ConservationSpace evolved from discussions at workshops organized by The Andrew W. Mellon Foundation that identified the need for a system for the conservation community. A well-designed software system that would facilitate the work of conservation professionals by creating, storing and extending documents with robust metadata had been lacking in the profession. Many institutions had adopted internally developed systems using off the shelf software solutions. Most conservation professional lack a centralized system for records management and storage.
Lacking such a system limits a conservators ability to efficiently create, capture, store, and retrieve vital documentation of cultural objects and also leaves important hard copy and digital assets at risk falling victim to inadequate record preservation policies, personnel changes, accident or natural or man-made disasters. Having a document management system for conservation could solve this deficiency. In addition, robust metadata incorporated with a cultural object record and uniform computerized records management will facilitate the ability to organize and search data collectively that was once only accessible through manual inspection of individual physical files or institutional databases. The system would also open the possibility for global sharing of cultural heritage information.
Design Phase – Preliminary Planning
With funding from the Andrew W. Mellon Foundation, preliminary investigations concerning the design of ConservationSpace were undertaken by the Office of Digital Assets and Infrastructure (ODAI) at Yale University. The core team in this planning stage comprised Margaret Bellinger (Director, ODAI), Kenneth Hamma (Project Manager), Angela Spinazze (independent consultant), Chuck Patch (independent consultant), Sam Quigley (Art Institute of Chicago), Joe Padfield (National Gallery, London), Koven Smith (Metropolitan Museum of Art), and Sam Wood (British Museum). The team was responsible for overseeing design meetings and documenting whatever ideas, suggestions, and decisions transpired.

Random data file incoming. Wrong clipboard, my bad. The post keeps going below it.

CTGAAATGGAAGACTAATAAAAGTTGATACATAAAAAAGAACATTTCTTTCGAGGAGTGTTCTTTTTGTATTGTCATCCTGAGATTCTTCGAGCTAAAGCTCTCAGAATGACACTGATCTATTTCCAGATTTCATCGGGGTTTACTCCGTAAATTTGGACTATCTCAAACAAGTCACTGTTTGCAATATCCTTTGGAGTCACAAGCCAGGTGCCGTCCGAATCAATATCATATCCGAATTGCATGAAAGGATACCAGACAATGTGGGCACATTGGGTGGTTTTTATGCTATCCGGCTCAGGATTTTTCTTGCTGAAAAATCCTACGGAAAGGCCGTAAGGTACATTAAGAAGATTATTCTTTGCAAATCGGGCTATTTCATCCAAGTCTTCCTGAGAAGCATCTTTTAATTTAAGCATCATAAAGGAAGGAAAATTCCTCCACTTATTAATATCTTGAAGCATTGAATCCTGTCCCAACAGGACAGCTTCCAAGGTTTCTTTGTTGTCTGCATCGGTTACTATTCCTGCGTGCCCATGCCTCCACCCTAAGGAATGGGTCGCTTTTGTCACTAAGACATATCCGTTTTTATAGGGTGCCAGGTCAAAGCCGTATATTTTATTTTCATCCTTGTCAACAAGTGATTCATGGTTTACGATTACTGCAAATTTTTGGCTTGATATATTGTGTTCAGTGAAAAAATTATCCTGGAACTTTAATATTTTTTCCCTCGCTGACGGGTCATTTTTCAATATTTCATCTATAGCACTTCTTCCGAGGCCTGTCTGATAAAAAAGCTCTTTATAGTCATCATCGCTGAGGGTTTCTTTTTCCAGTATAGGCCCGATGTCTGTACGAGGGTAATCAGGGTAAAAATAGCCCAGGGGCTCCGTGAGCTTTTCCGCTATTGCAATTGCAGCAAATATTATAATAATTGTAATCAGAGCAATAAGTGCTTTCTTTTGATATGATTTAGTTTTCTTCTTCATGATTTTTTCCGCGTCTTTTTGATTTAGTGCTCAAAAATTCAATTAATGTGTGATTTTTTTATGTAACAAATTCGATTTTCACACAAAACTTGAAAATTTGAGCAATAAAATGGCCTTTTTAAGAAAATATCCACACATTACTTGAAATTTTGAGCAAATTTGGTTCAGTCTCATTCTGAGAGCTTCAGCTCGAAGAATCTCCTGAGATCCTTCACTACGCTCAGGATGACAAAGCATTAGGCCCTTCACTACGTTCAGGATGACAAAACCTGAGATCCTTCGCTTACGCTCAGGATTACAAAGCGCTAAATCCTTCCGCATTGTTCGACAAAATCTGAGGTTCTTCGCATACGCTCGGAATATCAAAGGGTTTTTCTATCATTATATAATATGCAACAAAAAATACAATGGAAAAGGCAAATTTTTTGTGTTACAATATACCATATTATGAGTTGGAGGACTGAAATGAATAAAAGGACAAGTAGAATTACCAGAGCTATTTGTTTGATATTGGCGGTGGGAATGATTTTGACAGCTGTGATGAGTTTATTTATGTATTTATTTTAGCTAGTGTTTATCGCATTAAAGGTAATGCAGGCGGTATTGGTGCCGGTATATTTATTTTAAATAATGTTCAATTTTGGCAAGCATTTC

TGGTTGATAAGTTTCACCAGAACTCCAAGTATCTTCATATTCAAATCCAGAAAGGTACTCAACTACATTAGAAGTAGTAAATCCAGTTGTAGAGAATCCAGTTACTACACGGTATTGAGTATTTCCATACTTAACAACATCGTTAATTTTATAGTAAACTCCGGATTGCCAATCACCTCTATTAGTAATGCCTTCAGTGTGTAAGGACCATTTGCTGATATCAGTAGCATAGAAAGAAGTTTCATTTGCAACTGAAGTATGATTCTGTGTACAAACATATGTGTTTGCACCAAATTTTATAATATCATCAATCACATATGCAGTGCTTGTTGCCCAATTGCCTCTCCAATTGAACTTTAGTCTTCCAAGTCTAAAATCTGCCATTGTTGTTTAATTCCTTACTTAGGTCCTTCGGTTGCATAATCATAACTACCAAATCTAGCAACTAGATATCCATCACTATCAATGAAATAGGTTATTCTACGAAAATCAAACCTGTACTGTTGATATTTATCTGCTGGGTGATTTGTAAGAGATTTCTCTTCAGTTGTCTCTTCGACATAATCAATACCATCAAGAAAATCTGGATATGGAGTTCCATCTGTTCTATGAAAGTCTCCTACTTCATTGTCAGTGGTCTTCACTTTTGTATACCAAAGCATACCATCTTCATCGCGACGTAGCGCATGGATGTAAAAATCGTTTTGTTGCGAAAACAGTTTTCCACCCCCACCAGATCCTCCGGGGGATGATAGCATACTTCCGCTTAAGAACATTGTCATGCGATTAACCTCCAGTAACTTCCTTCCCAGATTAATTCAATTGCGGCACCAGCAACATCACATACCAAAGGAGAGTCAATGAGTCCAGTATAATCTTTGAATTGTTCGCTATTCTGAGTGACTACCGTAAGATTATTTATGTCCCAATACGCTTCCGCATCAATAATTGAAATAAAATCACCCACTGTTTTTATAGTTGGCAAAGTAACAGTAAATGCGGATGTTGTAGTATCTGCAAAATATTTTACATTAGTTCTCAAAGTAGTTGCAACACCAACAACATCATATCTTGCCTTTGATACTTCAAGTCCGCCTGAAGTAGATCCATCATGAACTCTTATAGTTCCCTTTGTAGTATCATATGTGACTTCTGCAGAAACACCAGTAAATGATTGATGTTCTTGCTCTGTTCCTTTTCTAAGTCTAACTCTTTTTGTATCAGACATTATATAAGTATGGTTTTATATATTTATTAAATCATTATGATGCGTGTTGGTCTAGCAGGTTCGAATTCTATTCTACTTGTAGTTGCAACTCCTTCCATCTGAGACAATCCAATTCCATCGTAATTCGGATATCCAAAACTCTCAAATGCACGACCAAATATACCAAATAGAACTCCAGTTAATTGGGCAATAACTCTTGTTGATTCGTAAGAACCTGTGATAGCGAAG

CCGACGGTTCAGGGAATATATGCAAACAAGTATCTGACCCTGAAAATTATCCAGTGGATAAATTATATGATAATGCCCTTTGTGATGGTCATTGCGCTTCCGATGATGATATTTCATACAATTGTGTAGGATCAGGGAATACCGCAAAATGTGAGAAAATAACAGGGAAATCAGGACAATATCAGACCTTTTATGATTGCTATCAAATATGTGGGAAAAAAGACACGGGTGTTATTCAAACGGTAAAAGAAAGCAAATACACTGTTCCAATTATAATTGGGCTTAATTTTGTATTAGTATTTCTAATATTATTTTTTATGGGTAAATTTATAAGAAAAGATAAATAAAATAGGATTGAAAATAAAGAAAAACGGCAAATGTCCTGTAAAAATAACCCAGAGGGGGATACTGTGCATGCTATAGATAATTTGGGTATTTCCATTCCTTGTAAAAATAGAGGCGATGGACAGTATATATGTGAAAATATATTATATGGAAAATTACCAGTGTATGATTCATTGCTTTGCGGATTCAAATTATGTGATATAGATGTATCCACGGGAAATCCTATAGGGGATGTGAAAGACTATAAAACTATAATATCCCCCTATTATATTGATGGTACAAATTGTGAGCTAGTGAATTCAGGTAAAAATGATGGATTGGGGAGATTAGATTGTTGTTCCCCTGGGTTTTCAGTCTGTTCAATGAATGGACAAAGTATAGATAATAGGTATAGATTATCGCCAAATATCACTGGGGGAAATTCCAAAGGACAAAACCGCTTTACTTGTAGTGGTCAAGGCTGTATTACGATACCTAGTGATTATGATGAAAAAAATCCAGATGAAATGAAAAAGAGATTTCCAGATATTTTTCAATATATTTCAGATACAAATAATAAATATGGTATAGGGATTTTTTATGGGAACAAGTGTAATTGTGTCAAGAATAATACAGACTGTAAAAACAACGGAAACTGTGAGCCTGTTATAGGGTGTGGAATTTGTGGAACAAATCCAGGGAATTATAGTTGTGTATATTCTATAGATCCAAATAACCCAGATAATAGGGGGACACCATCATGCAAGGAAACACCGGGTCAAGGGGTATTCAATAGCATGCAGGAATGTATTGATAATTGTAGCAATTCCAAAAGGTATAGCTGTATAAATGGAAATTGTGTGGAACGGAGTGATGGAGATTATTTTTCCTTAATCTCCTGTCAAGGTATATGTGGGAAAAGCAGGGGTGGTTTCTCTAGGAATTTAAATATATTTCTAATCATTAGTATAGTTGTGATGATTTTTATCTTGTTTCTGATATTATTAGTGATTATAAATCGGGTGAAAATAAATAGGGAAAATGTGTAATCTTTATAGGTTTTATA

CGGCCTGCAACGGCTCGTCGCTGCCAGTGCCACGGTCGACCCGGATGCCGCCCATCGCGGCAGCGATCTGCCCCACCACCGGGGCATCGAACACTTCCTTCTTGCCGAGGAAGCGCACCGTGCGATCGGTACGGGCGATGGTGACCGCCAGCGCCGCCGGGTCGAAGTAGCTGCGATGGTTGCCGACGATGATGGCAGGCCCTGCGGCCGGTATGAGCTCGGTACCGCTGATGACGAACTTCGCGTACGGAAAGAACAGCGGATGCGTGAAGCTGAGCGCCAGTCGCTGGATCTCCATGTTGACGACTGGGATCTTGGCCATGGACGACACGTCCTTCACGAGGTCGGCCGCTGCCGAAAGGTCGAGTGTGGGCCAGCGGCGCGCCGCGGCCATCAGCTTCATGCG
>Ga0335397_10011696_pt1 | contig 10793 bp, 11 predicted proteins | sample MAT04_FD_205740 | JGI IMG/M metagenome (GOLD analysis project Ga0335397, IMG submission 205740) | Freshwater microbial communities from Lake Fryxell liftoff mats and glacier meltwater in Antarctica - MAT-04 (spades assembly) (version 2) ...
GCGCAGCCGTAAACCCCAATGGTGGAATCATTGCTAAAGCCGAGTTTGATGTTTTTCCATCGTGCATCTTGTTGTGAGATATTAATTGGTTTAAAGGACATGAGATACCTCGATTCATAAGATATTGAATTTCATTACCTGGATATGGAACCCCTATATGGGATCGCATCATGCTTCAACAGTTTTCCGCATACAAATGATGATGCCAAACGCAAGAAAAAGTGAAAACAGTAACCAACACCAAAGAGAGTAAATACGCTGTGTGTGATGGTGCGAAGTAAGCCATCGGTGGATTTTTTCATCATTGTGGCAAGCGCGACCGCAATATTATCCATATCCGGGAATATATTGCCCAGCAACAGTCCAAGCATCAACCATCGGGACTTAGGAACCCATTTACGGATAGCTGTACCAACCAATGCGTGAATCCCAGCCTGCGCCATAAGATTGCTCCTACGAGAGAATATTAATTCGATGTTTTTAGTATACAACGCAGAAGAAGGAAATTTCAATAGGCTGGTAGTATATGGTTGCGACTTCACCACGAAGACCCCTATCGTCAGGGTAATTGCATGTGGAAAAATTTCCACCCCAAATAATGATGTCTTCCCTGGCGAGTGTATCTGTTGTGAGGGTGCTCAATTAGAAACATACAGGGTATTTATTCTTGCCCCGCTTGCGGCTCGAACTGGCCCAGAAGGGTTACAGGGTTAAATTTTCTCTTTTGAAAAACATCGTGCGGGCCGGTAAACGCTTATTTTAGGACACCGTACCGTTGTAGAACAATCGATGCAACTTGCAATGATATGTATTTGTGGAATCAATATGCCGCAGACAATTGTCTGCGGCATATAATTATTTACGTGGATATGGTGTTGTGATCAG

Two community design workshops, held in 2009, helped to identify functional requirements for a software application that would support and manage conservation processes, documentation, and related scientific data. Sixty-four conservation professionals from the United States, Europe, and Australia—representing forty-nine institutions and organizations—participated in the two workshops. Participants in the Design Phase identified workflows for nineteen processes commonly used by conservators and conservation scientists. The next step, development of a plan for implementing some of these workflows in an actual application, began in October 2010.
A planning grant from the Mellon Foundation in 2010 enabled a group of museum conservators and information technology managers to come up with functional requirements for ConservationSpace. Twenty-six individuals representing the core team, the Partner institutions, and interested individuals attended meetings held at the National Gallery of Art on November 2010 and May 2011 to discuss the scope of work and to plan a formal process for developing a proposal for building the software
The group prioritized and selected the workflows to be included in the first version of ConservationSpace, identified the functional requirements for these workflows, and examined the technical framework and infrastructure needed for the initial software build phase. A formal partnership was forged among the Courtauld Institute of Art, The Denver Art Museum, Indianapolis Museum of Art, The Metropolitan Museum of Art, Statens Museum for Kunst, Yale University, and the National Gallery of Art, Washington, with the latter serving as the primary facilitator of the project.
With the award of a grant in December 2011 by the Andrew W. Mellon Foundation, work on ConservationSpace commenced in earnest. Two workshops, attended by representatives from every partner institution, were held in 2012 at the National Gallery of Art. The workshop goals were to decide on ConservationSpace’s functional requirements and write the Request for Proposals (RFP), a critical component of selecting a developer.